Reprint of the 1955 ed. published by the University of California Press, Berkeley.
ts confined their calculations to those natives who voluntarily or otherwise were incorporated in the local reservation system. That many Indians were overlooked, not only in the more remote foothills, but also in the valley itself cannot be doubted. In order to assess the population in greater detail as well as to introduce new sources of information it will be advantageous to break up the entire region into smaller units and consider these units one by one.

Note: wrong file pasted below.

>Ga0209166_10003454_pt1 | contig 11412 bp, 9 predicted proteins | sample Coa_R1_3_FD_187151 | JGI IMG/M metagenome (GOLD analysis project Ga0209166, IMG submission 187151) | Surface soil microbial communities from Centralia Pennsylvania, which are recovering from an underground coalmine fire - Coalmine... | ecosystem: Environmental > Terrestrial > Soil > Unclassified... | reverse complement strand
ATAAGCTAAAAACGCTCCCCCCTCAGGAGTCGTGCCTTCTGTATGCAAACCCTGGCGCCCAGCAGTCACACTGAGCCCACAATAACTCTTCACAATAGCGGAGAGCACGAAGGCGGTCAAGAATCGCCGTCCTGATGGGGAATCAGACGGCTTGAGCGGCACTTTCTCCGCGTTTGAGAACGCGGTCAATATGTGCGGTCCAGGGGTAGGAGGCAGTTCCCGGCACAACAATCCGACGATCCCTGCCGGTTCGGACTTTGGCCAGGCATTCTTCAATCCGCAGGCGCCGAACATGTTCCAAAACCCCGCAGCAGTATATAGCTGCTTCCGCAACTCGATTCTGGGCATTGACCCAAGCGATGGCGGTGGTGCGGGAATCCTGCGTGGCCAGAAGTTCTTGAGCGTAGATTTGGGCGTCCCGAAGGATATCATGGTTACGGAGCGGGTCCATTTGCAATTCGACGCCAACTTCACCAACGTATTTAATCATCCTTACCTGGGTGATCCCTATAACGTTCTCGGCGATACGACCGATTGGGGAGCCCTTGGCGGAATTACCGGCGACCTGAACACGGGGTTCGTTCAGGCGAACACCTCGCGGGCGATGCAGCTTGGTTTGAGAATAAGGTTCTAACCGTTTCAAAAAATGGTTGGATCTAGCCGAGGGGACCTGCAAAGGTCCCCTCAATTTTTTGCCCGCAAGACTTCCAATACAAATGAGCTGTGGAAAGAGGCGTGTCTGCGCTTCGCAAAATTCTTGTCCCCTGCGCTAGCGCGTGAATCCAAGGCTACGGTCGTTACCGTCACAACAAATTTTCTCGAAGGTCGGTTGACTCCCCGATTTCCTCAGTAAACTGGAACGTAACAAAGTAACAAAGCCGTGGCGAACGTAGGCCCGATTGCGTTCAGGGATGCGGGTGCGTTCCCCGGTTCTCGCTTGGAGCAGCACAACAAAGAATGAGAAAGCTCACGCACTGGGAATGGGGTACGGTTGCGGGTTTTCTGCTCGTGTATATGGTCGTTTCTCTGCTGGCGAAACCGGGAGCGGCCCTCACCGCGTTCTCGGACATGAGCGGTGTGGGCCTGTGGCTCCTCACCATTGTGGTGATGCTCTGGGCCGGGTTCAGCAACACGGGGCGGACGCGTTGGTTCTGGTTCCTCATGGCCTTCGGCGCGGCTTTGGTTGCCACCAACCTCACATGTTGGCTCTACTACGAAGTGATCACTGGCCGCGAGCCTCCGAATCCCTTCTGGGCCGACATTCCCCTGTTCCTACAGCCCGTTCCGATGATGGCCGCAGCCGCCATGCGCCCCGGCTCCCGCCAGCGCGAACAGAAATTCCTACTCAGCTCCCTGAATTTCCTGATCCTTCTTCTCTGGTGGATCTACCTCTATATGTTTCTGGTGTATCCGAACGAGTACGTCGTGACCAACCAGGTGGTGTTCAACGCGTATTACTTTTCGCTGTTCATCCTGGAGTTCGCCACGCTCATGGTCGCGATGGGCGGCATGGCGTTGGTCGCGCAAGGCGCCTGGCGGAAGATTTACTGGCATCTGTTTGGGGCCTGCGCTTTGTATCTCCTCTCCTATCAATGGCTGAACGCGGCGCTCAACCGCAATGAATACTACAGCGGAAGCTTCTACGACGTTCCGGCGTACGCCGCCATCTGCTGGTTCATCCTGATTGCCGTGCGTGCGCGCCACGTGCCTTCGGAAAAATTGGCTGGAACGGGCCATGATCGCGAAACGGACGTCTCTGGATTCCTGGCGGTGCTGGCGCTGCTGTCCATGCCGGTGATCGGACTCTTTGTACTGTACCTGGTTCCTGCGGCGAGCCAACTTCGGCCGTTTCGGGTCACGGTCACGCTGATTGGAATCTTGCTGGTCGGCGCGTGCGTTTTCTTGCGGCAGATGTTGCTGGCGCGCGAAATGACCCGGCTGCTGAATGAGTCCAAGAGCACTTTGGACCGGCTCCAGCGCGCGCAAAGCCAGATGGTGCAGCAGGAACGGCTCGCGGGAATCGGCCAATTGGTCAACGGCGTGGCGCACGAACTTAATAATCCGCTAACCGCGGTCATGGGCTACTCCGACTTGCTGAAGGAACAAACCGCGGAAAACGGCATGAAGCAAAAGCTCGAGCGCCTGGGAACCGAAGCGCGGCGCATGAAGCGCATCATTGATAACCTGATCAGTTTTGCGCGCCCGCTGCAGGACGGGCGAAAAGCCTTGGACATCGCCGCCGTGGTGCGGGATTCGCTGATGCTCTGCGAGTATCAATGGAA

STANISLAUS AND TUOLUMNE RIVERS
We may begin with the watersheds of the Stanislaus and Tuolumne rivers, since for this area reasonably complete information is available (see maps 1, 5, and 6, areas 7 and 9.) On May 31, 1851, the Daily Alta California reported the treaty made with tribes of this region and stated that they were 1,000 strong. This treaty (treaty E in the California Treaties) covered the courses of the two streams as far as their junction with the San Joaquin, on the one hand, and an indeterminate distance into the hills, on th
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